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Only two out of eight glass-recycling bins remain standing outside the King Soopers store at Ninth Avenue and Downing Street. The mouths of the other six are turned toward the store wall--a sign, perhaps, of the chain's decision to wean its customers of their glass-recycling habits.
The air inside the recycling room adjacent to the grocery store is dense with the residual smell of beans, chili, tomato sauce and soup. The steel cans may not have been thoroughly scrubbed, but customers have made a valiant effort to ensure that their trash becomes someone else's treasure.
Peter Coster and his wife have left many such castaways here. They've been taking their used items to the Capitol Hill store since September, when they moved to the neighborhood. Before that they deposited their glass, plastic, cans--"whatever they would take"--to the King Soopers on Speer Boulevard.
The Costers like it that they live within walking distance of the store they've always relied on for recycling. But a couple of weeks ago, Coster noticed the signs announcing that King Soopers, one of Colorado's biggest sources for recycled materials, would stop accepting recycled plastic, steel cans and glass from customers.
King Soopers officials say they had to opt out of accepting the items because of a downturn in the market for those recyclables. The grocery chain's recycler, a small company called Consumer Plastics Recycling, is going out of business. Also, the chain's system of "backhauling" recycled goods has made it impossible for King Soopers to continue collecting the items. Rather than using one fleet of trucks to deliver food and another to haul the recycled items, King Soopers uses the same fleet for both purposes. For health reasons, the FDA recently imposed regulations to put a stop to that practice.
"It would cost King Soopers millions of dollars to redo their whole trucking system," says Diane Beal, executive director of Colorado Recycles, a nonprofit organization that educates people about recycling. Stores like Safeway, she says, have contracts with larger corporations that ship recycled goods out of state for processing. And those companies probably don't have the capacity to accept a new customer as large as King Soopers.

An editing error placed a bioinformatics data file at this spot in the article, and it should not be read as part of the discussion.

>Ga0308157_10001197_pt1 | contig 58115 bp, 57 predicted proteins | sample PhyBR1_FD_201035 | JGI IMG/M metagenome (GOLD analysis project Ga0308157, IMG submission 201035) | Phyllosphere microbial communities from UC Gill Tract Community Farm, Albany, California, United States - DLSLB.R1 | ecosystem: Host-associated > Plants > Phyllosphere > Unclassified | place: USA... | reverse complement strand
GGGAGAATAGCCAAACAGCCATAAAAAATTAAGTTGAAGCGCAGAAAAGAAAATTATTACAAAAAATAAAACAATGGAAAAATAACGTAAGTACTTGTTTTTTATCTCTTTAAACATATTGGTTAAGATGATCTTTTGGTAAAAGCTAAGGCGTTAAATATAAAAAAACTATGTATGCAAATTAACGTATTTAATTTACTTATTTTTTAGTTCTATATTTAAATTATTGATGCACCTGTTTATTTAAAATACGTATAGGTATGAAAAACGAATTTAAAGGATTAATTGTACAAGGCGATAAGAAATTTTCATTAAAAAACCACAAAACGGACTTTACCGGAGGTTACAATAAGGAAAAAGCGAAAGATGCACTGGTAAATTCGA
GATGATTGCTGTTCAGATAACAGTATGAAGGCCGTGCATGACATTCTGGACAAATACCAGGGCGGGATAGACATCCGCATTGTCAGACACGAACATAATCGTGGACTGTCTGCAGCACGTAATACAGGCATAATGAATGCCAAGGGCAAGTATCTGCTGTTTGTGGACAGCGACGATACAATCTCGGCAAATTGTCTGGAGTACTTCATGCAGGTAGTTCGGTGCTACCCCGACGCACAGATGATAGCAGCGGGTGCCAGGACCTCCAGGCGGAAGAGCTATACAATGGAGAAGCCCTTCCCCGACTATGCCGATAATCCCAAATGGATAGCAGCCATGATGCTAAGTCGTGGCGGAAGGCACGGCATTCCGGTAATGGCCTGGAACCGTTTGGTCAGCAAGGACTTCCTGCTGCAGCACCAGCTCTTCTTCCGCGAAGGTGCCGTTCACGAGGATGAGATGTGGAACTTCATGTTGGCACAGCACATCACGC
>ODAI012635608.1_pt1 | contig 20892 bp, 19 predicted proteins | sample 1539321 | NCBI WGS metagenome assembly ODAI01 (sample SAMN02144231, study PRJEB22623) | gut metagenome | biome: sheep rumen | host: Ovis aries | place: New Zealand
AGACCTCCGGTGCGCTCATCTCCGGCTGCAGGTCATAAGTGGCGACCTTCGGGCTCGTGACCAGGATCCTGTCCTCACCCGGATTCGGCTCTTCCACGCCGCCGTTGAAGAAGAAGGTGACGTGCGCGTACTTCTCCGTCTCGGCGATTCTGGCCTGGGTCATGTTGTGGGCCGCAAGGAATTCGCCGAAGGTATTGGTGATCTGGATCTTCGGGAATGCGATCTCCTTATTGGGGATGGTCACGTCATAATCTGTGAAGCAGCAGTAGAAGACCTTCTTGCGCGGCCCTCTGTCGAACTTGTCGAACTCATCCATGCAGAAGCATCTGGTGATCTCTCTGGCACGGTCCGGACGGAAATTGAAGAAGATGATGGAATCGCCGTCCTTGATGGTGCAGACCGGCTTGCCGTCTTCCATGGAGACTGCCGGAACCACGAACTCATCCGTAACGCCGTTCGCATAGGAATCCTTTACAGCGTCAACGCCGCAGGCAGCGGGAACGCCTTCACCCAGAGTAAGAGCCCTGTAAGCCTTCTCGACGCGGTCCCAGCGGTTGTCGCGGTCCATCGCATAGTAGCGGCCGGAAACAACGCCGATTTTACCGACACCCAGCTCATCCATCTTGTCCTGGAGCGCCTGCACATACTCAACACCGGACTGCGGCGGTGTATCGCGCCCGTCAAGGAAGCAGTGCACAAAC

Dave Savage, King Soopers' vice president of retail operations, says the grocery store's decision was not motivated by money. "We weren't going to tell the customer we're recycling when the material was headed for a landfill."
In addition to the plastic that will be left in landfills now that Consumer Plastics Recycling is closing its doors, CPR owner Paul Sullivan is also leaving behind a legacy in the recycling industry. He is touted by colleagues as a hero for his willingness to go out on a limb to recycle plastic items that usually are left to decompose.
Sullivan, whose eight-person company has been operating out of downtown Denver since 1994, says that the high cost of eliminating contaminants from used plastic has left no incentive for companies to make products out of recycled resin. He says he's lost money in the past but always stuck it out until the market recovered. However, after the latest low point in the cycle--Sullivan has been losing money since September--he decided he doesn't want to wait another agonizing month for the market to improve.
The current low price of petroleum has fueled the plastics industry's increased use of "virgin" plastic containers. At the same time, plastic is much more difficult--and costly--to recycle than aluminum. The cost lies in cleaning and reforming the plastic, which is not as compact and malleable as aluminum. Similar challenges face recyclers of steel and glass.
Eric Lombardi, executive director of Eco-Cycle, a Boulder County nonprofit recycling company that was CPR's biggest client after King Soopers, says he's disappointed but understands the grocery chain's decision. The real problem, he says, is that Colorado ranks among the cheapest places in the nation to bury trash and is building more new landfills than any other state--which makes it less expensive to throw trash away than to recycle it. Landfills, which in Colorado are run mostly by private companies, charge dumpers $15 a ton. Cities and businesses in Florida typically pay $90 a ton; landfills in Los Angeles charge $120 a ton.
"If you had that price here for landfills, King Soopers wouldn't have to do what they're doing, and there would be so much recycling that your head would spin," Lombardi says. "King Soopers isn't a villain here."
Still, he adds, King Soopers' decision is "a serious blow to a lot of parts of the state. In many rural areas in Colorado, King Soopers was the only place for people to leave their recycled items." The chain, which has 77 stores in Colorado, has been recycling aluminum since 1977 and plastic since the early 1980s; its recycling program accounted for more than one quarter of the state's recycling collection.
Lombardi predicts other plastics recycling programs will soon fold, too. "King Soopers is just the first," he says.
One impact of the dwindling market for plastics--and King Soopers' decision to no longer accept the materials--is that the public won't feel as inclined to recycle again later, says Jack DeBell, who runs the recycling program at the University of Colorado in Boulder.